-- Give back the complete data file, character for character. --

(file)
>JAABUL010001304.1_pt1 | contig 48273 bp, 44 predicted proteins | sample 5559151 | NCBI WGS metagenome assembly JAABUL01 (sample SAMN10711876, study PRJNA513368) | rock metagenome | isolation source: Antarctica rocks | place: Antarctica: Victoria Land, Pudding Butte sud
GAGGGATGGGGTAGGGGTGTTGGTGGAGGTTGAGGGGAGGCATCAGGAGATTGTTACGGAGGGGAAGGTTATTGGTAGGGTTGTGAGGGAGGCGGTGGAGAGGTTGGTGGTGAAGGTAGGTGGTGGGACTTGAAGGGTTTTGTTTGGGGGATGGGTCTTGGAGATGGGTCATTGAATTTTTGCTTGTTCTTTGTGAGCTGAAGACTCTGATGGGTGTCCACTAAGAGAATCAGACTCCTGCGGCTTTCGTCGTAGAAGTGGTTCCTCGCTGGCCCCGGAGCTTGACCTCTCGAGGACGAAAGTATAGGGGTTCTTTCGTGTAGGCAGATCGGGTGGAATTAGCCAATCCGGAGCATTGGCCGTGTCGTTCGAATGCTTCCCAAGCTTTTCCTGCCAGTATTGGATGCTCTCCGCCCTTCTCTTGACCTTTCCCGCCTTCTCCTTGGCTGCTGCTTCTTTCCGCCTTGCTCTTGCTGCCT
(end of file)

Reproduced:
>JAABUL010001304.1_pt1 | contig 48273 bp, 44 predicted proteins | sample 5559151 | NCBI WGS metagenome assembly JAABUL01 (sample SAMN10711876, study PRJNA513368) | rock metagenome | isolation source: Antarctica rocks | place: Antarctica: Victoria Land, Pudding Butte sud
GAGGGATGGGGTAGGGGTGTTGGTGGAGGTTGAGGGGAGGCATCAGGAGATTGTTACGGAGGGGAAGGTTATTGGTAGGGTTGTGAGGGAGGCGGTGGAGAGGTTGGTGGTGAAGGTAGGTGGTGGGACTTGAAGGGTTTTGTTTGGGGGATGGGTCTTGGAGATGGGTCATTGAATTTTTGCTTGTTCTTTGTGAGCTGAAGACTCTGATGGGTGTCCACTAAGAGAATCAGACTCCTGCGGCTTTCGTCGTAGAAGTGGTTCCTCGCTGGCCCCGGAGCTTGACCTCTCGAGGACGAAAGTATAGGGGTTCTTTCGTGTAGGCAGATCGGGTGGAATTAGCCAATCCGGAGCATTGGCCGTGTCGTTCGAATGCTTCCCAAGCTTTTCCTGCCAGTATTGGATGCTCTCCGCCCTTCTCTTGACCTTTCCCGCCTTCTCCTTGGCTGCTGCTTCTTTCCGCCTTGCTCTTGCTGCCT